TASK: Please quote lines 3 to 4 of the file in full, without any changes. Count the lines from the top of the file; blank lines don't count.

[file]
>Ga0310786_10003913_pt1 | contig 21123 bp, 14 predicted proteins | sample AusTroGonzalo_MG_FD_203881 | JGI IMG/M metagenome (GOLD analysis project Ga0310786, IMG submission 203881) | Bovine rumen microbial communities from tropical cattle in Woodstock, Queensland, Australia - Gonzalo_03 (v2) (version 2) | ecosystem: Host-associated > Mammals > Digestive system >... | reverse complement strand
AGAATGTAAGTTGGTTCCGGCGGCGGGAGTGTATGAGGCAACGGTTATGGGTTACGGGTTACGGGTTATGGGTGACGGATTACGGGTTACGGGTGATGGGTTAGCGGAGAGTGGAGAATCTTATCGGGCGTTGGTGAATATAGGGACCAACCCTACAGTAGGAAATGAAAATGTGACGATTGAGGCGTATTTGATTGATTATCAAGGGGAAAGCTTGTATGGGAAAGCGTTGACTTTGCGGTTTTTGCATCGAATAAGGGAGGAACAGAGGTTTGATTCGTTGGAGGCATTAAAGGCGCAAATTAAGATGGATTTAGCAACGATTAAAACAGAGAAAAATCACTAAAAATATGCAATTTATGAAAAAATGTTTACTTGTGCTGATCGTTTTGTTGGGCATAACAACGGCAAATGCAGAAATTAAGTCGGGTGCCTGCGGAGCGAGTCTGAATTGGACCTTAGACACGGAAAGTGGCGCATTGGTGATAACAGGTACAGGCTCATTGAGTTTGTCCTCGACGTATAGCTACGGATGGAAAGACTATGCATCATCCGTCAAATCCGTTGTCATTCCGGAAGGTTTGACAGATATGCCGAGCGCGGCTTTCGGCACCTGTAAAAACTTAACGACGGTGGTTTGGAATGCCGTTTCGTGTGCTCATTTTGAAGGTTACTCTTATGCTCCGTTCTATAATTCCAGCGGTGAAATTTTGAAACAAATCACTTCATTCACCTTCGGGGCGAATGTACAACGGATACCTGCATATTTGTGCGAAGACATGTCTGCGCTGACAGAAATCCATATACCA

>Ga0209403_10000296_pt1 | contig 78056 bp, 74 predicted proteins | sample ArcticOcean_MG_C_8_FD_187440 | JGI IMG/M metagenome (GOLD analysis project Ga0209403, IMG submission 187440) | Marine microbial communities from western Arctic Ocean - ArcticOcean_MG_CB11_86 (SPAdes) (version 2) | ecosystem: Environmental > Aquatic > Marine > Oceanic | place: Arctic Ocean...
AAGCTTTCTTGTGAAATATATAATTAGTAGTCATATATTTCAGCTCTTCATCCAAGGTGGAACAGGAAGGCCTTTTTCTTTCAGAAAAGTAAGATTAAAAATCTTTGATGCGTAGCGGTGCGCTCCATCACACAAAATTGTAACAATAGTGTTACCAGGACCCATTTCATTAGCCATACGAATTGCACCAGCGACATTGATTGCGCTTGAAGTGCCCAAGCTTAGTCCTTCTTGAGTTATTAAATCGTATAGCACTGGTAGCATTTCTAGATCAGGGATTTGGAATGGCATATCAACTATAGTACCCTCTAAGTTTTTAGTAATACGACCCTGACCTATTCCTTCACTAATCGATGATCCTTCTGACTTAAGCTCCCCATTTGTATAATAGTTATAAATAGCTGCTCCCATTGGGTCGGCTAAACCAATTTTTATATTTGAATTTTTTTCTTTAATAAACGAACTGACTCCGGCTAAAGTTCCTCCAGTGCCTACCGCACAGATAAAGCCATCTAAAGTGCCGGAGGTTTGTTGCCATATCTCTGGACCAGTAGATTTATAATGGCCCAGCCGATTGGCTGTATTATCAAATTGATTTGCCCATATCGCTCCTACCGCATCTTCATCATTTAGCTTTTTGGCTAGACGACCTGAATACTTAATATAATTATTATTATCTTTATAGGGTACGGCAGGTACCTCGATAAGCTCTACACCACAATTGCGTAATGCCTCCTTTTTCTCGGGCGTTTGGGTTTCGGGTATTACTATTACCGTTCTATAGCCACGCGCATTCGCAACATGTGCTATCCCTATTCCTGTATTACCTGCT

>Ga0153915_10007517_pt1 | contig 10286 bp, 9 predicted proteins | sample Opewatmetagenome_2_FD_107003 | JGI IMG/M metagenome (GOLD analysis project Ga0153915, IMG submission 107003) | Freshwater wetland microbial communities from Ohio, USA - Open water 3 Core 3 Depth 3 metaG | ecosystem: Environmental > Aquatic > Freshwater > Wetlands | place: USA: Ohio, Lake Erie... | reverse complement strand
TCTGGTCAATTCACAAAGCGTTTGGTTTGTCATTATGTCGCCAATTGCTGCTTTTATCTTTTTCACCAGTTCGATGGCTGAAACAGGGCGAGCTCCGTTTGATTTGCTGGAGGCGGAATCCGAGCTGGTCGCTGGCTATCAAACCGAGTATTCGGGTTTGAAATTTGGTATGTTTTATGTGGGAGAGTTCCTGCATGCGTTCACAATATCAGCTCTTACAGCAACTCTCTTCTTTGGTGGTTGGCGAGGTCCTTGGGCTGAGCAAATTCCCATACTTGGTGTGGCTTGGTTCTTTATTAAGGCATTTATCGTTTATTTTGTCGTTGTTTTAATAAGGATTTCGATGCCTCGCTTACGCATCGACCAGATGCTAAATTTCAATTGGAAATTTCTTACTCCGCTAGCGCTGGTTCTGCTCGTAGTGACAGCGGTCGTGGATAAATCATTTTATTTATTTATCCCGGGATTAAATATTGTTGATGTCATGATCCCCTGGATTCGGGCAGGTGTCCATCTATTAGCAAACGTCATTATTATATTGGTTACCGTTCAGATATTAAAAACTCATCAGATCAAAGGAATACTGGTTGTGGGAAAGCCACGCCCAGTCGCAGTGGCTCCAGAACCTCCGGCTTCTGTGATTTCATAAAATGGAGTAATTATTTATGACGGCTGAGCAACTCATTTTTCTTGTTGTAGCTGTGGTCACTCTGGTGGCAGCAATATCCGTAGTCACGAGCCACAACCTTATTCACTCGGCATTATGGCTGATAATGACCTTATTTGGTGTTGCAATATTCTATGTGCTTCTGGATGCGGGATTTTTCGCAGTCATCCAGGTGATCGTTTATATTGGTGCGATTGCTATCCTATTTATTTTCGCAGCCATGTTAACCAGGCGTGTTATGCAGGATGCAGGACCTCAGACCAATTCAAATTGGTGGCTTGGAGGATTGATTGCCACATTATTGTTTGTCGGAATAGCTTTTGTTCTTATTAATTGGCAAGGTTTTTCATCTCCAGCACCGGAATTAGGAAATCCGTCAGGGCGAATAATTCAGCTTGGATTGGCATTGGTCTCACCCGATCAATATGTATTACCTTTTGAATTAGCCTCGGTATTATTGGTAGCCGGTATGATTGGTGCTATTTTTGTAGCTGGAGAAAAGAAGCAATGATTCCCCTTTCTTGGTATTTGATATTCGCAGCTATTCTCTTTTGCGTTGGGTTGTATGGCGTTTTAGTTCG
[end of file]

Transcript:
>Ga0209403_10000296_pt1 | contig 78056 bp, 74 predicted proteins | sample ArcticOcean_MG_C_8_FD_187440 | JGI IMG/M metagenome (GOLD analysis project Ga0209403, IMG submission 187440) | Marine microbial communities from western Arctic Ocean - ArcticOcean_MG_CB11_86 (SPAdes) (version 2) | ecosystem: Environmental > Aquatic > Marine > Oceanic | place: Arctic Ocean...
AAGCTTTCTTGTGAAATATATAATTAGTAGTCATATATTTCAGCTCTTCATCCAAGGTGGAACAGGAAGGCCTTTTTCTTTCAGAAAAGTAAGATTAAAAATCTTTGATGCGTAGCGGTGCGCTCCATCACACAAAATTGTAACAATAGTGTTACCAGGACCCATTTCATTAGCCATACGAATTGCACCAGCGACATTGATTGCGCTTGAAGTGCCCAAGCTTAGTCCTTCTTGAGTTATTAAATCGTATAGCACTGGTAGCATTTCTAGATCAGGGATTTGGAATGGCATATCAACTATAGTACCCTCTAAGTTTTTAGTAATACGACCCTGACCTATTCCTTCACTAATCGATGATCCTTCTGACTTAAGCTCCCCATTTGTATAATAGTTATAAATAGCTGCTCCCATTGGGTCGGCTAAACCAATTTTTATATTTGAATTTTTTTCTTTAATAAACGAACTGACTCCGGCTAAAGTTCCTCCAGTGCCTACCGCACAGATAAAGCCATCTAAAGTGCCGGAGGTTTGTTGCCATATCTCTGGACCAGTAGATTTATAATGGCCCAGCCGATTGGCTGTATTATCAAATTGATTTGCCCATATCGCTCCTACCGCATCTTCATCATTTAGCTTTTTGGCTAGACGACCTGAATACTTAATATAATTATTATTATCTTTATAGGGTACGGCAGGTACCTCGATAAGCTCTACACCACAATTGCGTAATGCCTCCTTTTTCTCGGGCGTTTGGGTTTCGGGTATTACTATTACCGTTCTATAGCCACGCGCATTCGCAACATGTGCTATCCCTATTCCTGTATTACCTGCT